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            Major Concerns About Japan's Radioactive Wastewater Dump

            Source: Science and Technology Daily | 2022-08-03 17:33:53 | Author: QI Liming

            The full view of Fukushima Daiichi nuclear power plant. (PHOTO: VCG)

            By QI Liming

            In July, Japan's nuclear regulator approved a detailed plan for the release of treated radioactive wastewater from the Fukushima Daiichi Nuclear Power Plant into the Pacific. 

            This detailed discharging plan brings three serious concerns, namely dramatic damage to ocean ecology, the construction and re-leakage problems of the discharging pipes, and setting a bad precedent for nuclear wastewater disposal. These concerns from stake-holders and neighboring countries should not be ignored.

            Purchasing domestic catches as compensation, ignoring other countries' loss

            The fishing industry around Japan's Fukushima coast expressed disappointment and resignation over the decision, as the plan to begin releasing treated wastewater into the ocean moved one step closer to reality.

            After years of painstaking efforts to convince the Japanese public and the rest of the world that their seafood is safe, the local fishing industry fears the ocean release will once again tarnish their reputation.

            As if to appease critics, Tokyo has promised to buy fish catches as compensation if the industry suffers reputational damage. But what about other country's fisheries?

            According to Tokyo Electric Power Company (TEPCO) and Japanese government officials, the potential health hazards from the radioactive wastewater will be treated to levels far below releasable standards, and impacts on environment and health will be negligible.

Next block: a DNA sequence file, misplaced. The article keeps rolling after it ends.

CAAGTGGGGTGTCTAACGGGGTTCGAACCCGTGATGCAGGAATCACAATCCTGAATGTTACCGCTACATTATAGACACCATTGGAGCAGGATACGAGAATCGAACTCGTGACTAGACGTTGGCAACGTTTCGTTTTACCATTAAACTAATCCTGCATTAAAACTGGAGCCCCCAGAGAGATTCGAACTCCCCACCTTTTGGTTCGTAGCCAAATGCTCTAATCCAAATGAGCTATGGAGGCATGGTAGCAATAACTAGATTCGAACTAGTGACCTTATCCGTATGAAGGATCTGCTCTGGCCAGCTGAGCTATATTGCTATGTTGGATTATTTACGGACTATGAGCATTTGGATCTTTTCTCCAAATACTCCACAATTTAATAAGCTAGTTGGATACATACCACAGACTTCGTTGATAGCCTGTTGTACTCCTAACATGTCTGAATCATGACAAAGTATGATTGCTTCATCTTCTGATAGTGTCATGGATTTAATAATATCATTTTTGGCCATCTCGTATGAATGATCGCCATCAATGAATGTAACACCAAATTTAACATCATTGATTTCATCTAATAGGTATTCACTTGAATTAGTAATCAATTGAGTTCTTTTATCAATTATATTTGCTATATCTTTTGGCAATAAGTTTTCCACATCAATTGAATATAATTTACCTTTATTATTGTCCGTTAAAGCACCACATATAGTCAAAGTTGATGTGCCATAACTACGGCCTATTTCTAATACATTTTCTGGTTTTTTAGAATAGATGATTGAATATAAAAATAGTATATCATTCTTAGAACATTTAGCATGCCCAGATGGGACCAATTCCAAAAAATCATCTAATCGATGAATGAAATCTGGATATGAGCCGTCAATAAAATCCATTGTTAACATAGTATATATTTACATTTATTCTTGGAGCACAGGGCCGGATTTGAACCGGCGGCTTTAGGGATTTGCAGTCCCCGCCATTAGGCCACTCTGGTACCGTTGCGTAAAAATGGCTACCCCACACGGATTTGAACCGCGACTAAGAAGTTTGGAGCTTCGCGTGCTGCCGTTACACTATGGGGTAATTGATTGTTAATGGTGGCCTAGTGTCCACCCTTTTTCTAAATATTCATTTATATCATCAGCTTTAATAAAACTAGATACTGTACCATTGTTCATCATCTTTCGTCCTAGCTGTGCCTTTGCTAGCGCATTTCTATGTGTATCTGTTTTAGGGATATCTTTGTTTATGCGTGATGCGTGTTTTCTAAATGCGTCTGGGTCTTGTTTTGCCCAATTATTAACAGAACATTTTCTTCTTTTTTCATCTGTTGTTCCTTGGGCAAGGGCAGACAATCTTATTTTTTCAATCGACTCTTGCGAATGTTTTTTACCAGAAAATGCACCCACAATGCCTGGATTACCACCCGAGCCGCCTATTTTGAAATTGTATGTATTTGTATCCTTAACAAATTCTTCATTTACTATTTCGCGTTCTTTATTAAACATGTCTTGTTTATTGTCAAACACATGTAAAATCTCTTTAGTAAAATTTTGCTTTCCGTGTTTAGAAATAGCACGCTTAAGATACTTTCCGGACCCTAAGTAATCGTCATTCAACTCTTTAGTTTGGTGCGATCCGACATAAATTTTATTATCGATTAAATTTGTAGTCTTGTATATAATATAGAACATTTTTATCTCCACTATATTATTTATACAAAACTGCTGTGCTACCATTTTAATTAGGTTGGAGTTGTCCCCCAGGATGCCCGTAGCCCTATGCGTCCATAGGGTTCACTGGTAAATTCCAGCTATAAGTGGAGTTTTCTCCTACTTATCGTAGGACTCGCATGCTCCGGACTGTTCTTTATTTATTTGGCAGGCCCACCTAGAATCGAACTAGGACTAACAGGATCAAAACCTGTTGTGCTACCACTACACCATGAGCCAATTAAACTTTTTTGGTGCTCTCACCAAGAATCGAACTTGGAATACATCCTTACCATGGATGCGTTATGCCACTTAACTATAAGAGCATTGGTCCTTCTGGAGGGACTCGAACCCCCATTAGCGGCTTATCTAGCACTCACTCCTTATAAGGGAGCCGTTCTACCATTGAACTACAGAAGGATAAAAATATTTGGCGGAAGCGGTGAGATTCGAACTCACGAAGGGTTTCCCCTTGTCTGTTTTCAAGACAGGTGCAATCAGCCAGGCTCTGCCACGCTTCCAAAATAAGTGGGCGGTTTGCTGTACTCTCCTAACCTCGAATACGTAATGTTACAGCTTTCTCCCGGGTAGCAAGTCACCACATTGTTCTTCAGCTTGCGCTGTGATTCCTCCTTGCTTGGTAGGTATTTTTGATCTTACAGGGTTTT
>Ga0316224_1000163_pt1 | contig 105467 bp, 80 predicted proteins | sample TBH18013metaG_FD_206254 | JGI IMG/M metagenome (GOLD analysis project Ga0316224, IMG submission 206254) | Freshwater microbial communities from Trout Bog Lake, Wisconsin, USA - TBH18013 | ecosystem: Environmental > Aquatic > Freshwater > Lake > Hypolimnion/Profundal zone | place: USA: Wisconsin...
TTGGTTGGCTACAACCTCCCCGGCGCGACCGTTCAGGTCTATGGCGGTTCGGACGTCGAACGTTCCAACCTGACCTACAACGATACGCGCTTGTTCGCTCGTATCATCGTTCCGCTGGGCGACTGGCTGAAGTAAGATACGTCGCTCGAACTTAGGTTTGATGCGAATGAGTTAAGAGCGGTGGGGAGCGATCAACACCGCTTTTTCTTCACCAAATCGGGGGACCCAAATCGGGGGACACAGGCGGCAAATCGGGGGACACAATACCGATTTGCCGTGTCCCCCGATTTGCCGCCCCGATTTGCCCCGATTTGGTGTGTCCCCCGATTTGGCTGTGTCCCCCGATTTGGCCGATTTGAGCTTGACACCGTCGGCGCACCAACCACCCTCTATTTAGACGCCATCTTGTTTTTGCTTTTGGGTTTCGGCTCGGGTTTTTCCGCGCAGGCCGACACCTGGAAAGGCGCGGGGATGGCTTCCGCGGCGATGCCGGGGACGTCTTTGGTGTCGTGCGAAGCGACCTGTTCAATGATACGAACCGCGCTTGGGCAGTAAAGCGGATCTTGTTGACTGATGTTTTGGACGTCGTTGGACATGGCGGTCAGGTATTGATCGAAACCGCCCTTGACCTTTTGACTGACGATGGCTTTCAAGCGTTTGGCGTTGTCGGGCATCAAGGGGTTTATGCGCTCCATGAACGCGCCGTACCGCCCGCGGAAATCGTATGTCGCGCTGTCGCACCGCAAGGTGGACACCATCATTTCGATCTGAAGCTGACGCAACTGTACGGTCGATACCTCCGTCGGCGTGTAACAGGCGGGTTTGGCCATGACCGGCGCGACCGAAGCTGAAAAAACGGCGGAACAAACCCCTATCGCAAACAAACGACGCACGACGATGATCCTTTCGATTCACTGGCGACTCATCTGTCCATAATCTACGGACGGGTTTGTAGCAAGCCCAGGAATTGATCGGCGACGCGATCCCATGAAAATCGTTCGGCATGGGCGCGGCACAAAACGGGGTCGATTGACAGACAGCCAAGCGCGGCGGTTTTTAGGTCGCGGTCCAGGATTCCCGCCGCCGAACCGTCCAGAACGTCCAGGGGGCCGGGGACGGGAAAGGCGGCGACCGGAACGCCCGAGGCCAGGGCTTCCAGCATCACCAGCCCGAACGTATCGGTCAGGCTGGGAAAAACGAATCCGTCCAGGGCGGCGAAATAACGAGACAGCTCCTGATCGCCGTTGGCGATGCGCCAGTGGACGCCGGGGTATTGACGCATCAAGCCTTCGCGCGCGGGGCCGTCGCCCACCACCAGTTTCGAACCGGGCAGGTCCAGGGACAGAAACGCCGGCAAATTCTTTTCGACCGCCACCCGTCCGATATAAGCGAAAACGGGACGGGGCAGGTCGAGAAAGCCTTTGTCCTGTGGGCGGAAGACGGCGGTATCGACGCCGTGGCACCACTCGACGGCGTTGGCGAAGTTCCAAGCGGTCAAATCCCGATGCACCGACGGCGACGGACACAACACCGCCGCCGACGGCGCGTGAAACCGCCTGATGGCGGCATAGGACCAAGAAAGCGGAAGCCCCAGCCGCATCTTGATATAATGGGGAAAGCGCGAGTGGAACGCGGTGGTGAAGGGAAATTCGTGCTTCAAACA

However, even after removing about 60 radioactive isotopes from the wastewater, tritium can't be extracted through using existing technology.

            It's not a good idea to discharge wastewater far away from the coastline

            In the release plan, TEPCO is going to transport the treated and releasable wastewater through pipelines from storage tanks to a coastal facility, where it will be diluted with seawater.

            Then, an undersea tunnel with an outlet about one kilometer (0.6 miles) away will be used for discharge to minimize impacts on local fishing. It is clear that Japan is trying to minimize the damage on local fishing and the environment, regardless of the damage to its neighbors.

            Before the construction of the undersea tunnel can even begin, however, TEPCO's proposal must win the backing of the local government in Fukushima prefecture and the two affected towns of Okuma and Futaba.

            In addition, there is another big potential threat in the plan: the re-leakage of the wastewater in the tunnel can spread nuclear wastewater to residential living areas and seriously contaminate groundwater.

            Japan's regulators solicited public comment and said they had received more than 1,200 responses. People voiced concern over whether the undersea tunnel would be earthquake-safe, and what was being done to protect workers.

            Setting the wrong example of nuclear wastewater disposing

            A Greenpeace report castigated the Japanese government for misrepresenting some safety aspects of the wastewater release.

            "Not only is ocean discharge the cheapest option, it helps the government create the impression that substantial progress is being made in the early decommissioning of the Fukushima reactors," said Shaun Bernie, a senior nuclear specialist for Greenpeace East Asia.

            Some experts have called for greater transparency, fearing unintended consequences of the operation. There is also concern about whether the discharge of enormous amounts of wastewater could set a bad precedent for dealing with future nuclear accidents.

            Japan should seek neighbors' consent before releasing Fukushima wastewater

            According to The Korea Herald, on July 26, South Korean President Yoon Suk-yeol said that Japan should seek the consent of neighboring countries, before moving ahead with its plan to discharge treated radioactive wastewater from the crippled Fukushima nuclear plant into the ocean.

            China and Pacific Island nations have also voiced concerns over possible nuclear pollution in the Pacific many times.

            Editor: 湯哲梟

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